This is an area of wholistic fit living that is rarely ever connected to health in our modern wellness culture—but is so incredibly important. Loneliness and isolation can actually worsen health outcomes whereas, a sense of connection with community and friends will improve them. A thriving social circle (even if it only includes a few people!) can:
- Reduce inflammation in the body
- Increase metabolic function
- Relieve depression or anxiety
- Lower the risk of cardiovascular issues, pulmonary disease, or high blood pressure
You can learn more about how friendships impact your health through the work of Dr. Andrea Bonior, one of the most well-known researchers in this space. Her book The Friendship Fix shares fascinating data and stories that illuminate the importance of this dimension of health.
You can also dig deeper into connection in my new book Well to the Core, where I share about the power of community and its impact on our health. I also share some simple but actionable strategies for creating deeper connections within your world.
Put It Into Practice: Creating social connections and cultivating the ones you already have takes intentional practice as an adult. Start by planning a date night if you have a partner—even if you can’t leave the house (hi parents, I see you!).
To connect with current friends, invite them to do something, like take a pottery class or get coffee. If you’re looking to build your social circle, consider ways that you can meet people who align with your values, like joining a book club, taking an art class, or finding another meet-up in the community.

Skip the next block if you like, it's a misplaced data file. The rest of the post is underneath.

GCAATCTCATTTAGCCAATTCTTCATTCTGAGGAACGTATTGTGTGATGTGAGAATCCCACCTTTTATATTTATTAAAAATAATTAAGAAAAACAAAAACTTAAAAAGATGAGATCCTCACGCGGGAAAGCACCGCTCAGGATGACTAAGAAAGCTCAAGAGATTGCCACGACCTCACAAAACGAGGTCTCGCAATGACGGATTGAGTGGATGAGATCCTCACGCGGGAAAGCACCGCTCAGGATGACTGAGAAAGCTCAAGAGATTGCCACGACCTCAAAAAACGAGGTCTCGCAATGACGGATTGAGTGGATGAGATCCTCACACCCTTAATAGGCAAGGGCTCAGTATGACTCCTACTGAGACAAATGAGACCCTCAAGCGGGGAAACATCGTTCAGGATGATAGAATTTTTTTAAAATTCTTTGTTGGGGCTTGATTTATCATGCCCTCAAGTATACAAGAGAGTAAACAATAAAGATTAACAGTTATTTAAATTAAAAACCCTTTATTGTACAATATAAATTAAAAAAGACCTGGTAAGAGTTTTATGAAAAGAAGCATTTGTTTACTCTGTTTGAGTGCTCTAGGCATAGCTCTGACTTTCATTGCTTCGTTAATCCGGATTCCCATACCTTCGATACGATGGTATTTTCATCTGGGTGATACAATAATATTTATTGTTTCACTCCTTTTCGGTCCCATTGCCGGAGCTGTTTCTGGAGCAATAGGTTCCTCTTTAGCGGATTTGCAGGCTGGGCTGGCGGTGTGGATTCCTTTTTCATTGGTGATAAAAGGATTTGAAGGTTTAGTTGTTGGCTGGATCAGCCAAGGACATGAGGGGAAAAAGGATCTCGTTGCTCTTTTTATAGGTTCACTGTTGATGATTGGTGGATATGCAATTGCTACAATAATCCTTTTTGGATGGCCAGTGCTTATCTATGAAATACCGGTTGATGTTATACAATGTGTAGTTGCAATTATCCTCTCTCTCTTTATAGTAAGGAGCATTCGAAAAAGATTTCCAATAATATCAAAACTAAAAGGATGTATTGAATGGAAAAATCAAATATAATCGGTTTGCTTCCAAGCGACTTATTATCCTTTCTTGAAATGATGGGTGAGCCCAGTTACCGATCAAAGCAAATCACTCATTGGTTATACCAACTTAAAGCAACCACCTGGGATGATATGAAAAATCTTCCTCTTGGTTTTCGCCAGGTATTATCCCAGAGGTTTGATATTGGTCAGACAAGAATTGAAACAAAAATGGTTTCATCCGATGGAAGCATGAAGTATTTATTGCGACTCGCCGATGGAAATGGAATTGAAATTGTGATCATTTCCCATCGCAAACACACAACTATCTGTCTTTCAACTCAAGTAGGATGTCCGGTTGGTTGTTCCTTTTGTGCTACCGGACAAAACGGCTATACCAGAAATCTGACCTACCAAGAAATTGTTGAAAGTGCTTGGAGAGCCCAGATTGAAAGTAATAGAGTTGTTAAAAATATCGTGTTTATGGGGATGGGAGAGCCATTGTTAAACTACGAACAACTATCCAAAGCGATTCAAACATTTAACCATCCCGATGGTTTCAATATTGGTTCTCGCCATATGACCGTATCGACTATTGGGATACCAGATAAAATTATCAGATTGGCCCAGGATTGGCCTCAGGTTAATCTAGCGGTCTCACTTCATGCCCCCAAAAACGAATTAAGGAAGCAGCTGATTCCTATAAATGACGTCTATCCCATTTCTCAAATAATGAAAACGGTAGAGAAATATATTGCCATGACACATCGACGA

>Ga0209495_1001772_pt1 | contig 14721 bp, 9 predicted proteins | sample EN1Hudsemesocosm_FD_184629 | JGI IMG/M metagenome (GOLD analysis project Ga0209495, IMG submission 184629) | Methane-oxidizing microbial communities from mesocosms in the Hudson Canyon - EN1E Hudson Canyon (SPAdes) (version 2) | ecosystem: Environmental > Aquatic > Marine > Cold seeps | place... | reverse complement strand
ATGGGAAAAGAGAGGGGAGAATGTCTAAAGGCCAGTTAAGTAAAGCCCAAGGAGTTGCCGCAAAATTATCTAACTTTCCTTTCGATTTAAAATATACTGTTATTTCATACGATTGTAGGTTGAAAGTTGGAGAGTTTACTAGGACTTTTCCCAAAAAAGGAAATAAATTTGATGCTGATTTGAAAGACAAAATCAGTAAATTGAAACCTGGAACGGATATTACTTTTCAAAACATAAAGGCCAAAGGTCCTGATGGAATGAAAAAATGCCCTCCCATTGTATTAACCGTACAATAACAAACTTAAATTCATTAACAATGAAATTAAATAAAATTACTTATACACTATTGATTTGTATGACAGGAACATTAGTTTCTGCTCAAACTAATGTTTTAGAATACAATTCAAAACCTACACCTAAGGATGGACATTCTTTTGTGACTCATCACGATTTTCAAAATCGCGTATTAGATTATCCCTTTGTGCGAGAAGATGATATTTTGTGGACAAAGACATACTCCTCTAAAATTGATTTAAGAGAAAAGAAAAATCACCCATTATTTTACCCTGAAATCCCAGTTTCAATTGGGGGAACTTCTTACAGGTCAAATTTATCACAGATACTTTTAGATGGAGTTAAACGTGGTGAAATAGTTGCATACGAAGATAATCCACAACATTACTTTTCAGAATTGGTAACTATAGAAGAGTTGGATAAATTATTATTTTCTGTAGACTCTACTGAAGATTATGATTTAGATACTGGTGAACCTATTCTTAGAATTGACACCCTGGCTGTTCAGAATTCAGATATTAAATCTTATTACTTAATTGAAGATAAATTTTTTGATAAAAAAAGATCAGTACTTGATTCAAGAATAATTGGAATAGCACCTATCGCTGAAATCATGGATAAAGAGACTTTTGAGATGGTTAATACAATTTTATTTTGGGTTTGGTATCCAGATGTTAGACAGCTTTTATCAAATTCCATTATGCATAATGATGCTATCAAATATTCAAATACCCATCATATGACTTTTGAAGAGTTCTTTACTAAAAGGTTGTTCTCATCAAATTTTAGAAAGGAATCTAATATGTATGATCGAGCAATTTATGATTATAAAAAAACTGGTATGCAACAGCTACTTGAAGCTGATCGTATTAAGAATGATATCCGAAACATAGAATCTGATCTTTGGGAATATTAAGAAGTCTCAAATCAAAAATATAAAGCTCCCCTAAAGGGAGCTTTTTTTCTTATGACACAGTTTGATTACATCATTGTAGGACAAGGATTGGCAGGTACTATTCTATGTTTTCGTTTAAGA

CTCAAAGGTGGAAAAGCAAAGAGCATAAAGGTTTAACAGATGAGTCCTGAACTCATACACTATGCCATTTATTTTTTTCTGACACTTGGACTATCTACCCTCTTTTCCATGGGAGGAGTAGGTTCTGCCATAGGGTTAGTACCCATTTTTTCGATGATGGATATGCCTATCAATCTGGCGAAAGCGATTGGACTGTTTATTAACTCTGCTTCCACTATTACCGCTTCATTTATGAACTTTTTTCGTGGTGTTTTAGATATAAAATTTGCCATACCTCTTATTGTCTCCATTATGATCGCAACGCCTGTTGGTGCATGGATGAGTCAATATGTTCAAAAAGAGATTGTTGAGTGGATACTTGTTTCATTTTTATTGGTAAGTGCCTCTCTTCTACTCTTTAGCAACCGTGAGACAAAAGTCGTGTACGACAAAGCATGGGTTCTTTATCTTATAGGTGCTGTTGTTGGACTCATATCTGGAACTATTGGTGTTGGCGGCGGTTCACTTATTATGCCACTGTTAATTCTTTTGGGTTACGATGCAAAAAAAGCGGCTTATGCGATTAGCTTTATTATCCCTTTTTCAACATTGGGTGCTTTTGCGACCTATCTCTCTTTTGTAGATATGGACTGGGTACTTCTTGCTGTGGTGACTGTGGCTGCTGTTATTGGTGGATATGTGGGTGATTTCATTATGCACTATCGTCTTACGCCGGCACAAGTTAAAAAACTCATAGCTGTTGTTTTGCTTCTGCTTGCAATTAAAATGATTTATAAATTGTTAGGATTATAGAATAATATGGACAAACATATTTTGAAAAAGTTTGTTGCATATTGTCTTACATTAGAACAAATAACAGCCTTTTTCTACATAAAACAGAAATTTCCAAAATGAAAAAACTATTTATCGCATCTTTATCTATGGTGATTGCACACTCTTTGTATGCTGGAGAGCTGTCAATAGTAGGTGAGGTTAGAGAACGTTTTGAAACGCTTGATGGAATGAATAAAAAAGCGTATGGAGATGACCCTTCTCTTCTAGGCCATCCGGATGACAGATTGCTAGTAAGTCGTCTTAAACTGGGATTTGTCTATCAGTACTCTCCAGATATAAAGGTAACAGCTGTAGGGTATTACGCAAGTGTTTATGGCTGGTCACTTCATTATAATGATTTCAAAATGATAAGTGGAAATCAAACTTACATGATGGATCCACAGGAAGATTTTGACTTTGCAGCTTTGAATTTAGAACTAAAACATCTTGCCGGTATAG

The Spiritual Dimension
This dimension refers to having a deep sense of meaning in your life, with or without a religious faith tradition. For me personally, this includes spending time in prayer, reading scripture or even meditating on scripture throughout the week. For you, that might mean taking a walk in nature or connecting with the higher power you believe in.
Regardless of what you believe, spiritual well-being makes it easier to feel gratitude, access inner peace, and maintain a hopeful outlook in hard circumstances, all of which come in handy during those difficult seasons that we all go through.